We're back in action for 2016 and planning to hold monthly meetups from February through November on the fourth Wednesday of the month—put it in your diary now.
For our first meetup, Dr Nicholas Carah will be coming to tell us all about algorithmic culture.
As well as the formal presentations, there will be ample opportunity to socialise and discuss our own projects over drinks and nibbles.
6:00pm Arrive / Socialise / Grab a drink
6:30pm Dr Nicholas Carah: The feedback loop between algorithmic judgment and cultural life (more detail below)
7:00pm More socialising / Drinks / Food
7:30pm Eru Penkman: Digital security for journalists
8:00pm Close / Socialise
The ABC has been kind enough to provide space for us to hold this event. It's important that you RSVP so we have a good idea of numbers.
If you have any other questions or suggestions for this event or to make 2016 a great year for Hacks/Hackers Brisbane, please don't hesitate to get in touch.
You can email me ( [masked] ) or get in touch via Twitter (@hackshackersbne (https://twitter.com/hackshackersbne)).
More on the February event
Dr Nicholas Carah is a Senior Lecturer in Communication at the School of Communication and Arts at the University of Queensland. His research examines social media, popular culture and alcohol consumption. He has published research on the brands, promotion and social media in the leading international journalsConvergence, New Media and Society and Television and New Media. He has worked with the Foundation for Alcohol Research and Education on Like, Comment, Share: alcohol brand activity on Facebook. He also works with the social change organisation Hello Sunday Morning, assisting with the development of their research and evaluation. He is the author of Pop Brands: branding, popular music and young people (Peter Lang, 2010)and Media and Society: production, content and participation (Sage, 2015) and the forthcoming Brand Machines, Sensory Media and Calculative Culture.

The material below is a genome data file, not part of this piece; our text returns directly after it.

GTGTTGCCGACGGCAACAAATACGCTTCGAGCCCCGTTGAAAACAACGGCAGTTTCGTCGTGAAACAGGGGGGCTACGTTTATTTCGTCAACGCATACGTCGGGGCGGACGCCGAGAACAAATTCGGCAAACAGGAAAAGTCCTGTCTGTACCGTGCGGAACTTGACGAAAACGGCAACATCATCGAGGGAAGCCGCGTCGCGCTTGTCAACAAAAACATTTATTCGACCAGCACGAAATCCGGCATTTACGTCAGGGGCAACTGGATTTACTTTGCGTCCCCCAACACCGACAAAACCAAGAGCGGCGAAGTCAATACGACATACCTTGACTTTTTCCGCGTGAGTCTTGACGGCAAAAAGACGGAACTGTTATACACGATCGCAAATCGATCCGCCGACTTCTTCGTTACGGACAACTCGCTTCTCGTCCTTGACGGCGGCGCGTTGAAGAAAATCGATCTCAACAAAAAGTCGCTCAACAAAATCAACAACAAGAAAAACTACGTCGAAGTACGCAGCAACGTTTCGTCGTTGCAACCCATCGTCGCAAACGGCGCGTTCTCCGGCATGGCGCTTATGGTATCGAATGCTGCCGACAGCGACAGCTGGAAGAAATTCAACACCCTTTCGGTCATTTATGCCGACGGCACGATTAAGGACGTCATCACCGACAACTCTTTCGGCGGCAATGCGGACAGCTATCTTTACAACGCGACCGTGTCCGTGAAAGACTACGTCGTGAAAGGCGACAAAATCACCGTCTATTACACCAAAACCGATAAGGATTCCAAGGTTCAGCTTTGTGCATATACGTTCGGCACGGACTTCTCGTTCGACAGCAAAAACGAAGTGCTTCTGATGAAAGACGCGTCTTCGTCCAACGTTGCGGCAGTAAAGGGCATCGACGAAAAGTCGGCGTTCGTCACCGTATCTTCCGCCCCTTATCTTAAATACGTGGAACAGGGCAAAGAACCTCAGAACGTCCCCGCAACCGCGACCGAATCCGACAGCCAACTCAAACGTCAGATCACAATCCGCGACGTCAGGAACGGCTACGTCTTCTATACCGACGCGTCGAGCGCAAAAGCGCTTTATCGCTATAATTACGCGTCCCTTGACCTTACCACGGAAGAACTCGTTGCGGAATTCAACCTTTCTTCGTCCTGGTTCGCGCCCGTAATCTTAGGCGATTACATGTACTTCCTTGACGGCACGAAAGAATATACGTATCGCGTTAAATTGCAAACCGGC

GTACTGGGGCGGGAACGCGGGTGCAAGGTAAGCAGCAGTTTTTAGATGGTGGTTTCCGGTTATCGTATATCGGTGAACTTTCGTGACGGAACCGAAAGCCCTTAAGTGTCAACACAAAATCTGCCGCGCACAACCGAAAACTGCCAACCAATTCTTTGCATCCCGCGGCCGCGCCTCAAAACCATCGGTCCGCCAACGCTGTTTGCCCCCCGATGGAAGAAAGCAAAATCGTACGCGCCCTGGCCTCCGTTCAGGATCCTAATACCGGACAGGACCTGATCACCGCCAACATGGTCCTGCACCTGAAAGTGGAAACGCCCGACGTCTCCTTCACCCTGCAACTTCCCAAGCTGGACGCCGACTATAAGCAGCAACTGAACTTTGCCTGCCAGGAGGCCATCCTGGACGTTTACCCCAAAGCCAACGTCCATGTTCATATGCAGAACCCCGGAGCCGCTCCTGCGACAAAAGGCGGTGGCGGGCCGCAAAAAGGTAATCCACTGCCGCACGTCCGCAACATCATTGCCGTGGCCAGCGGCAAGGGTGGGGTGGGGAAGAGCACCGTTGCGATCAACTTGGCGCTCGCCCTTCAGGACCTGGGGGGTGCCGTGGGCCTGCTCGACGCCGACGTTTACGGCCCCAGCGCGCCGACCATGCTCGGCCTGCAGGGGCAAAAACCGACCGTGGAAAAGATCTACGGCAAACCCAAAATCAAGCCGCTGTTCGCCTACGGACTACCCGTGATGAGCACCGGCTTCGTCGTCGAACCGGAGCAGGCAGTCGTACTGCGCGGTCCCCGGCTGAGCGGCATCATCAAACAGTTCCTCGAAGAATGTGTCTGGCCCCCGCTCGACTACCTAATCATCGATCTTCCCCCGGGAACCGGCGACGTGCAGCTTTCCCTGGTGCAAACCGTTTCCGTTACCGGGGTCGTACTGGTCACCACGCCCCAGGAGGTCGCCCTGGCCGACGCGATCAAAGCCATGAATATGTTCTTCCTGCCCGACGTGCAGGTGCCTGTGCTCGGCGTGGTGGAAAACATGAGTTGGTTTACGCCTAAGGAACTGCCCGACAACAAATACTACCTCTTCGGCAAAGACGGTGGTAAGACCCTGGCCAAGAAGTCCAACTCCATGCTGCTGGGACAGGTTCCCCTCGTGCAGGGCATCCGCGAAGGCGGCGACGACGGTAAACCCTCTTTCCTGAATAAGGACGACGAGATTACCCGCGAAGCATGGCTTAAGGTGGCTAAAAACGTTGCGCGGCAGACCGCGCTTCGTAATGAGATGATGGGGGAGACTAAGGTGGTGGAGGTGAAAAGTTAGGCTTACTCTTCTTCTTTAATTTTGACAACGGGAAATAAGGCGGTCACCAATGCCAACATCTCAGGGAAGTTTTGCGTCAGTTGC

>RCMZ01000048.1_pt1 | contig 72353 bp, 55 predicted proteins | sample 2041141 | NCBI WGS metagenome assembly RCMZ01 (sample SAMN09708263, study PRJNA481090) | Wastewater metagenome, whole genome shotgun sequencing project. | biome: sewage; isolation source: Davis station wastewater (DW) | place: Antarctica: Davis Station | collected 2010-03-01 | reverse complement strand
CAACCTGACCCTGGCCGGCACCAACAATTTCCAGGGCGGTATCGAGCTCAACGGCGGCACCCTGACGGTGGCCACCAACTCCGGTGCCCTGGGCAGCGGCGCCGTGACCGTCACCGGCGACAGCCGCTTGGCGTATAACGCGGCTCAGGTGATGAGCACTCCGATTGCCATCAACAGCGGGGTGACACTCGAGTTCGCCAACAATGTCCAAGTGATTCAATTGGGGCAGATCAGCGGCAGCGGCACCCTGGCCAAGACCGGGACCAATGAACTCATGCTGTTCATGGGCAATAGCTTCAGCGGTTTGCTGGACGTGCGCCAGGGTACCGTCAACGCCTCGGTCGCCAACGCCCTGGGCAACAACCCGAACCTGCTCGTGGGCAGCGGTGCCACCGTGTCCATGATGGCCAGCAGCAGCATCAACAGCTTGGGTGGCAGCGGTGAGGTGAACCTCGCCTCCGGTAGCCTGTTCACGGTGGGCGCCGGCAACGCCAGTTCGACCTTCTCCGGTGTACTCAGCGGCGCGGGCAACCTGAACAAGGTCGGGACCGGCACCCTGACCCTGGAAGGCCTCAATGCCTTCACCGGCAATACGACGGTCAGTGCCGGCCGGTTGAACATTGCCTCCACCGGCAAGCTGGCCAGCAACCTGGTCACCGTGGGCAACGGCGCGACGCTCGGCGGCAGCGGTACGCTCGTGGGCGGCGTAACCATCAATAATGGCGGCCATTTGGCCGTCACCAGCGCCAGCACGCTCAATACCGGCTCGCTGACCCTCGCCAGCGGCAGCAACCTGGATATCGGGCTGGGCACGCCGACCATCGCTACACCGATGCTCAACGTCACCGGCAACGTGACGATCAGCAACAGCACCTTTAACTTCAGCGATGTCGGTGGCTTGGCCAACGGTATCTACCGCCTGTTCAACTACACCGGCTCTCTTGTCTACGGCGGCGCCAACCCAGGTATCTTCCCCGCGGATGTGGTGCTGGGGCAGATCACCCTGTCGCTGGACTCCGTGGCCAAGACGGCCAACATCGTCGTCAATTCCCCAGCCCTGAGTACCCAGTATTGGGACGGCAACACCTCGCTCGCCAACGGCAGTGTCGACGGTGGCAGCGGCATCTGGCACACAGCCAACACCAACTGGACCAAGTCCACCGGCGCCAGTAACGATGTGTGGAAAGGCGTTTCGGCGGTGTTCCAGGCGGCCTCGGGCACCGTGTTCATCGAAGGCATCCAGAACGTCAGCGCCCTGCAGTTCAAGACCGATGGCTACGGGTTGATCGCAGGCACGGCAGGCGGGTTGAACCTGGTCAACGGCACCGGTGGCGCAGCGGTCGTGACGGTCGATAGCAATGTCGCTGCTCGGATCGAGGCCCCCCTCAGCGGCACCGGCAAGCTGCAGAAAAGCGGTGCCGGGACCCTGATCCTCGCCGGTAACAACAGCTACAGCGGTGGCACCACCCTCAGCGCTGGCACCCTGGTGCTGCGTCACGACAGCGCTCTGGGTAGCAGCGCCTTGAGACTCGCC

Nicholas's talk will examine some of the ways in which the algorithms that orchestrate content and interaction on media platforms like Facebook and Google are entangled in a dynamic relationship with the cultural spaces and practices of users. There has been much debate in the media, civil society and academy about how digital media platforms like Facebook, Twitter and Instagram enable new forms of participation in public life and how data analytics and visualisation new kinds of storytelling and engagement. But, less attention has been paid so far to the feedback loop emerging between the machine-like judgments platforms make and the way cultural life unfolds. Nicholas suggests each responds to the other in increasingly complicated ways. He will attempt to illustrate this by looking at how this feedback loop between platforms and users is affecting the promotion of nightlife, the visibility of our bodies, the nature of political debate, and the layout and design of music festivals and art galleries. Nicholas suggests that to take account of how media shape public life we need to contend with how brands, journalists, cultural producers, politicians and everyday users are learning to talk to algorithms as a key ‘audience’ as much as they are other humans.
ABC Employees are reminded of the ABC’s Drug and Alcohol Policy, and to be responsible in their consumption of alcohol, including ensuring they do not drink and drive. If you have any questions about this, please ask your Manager.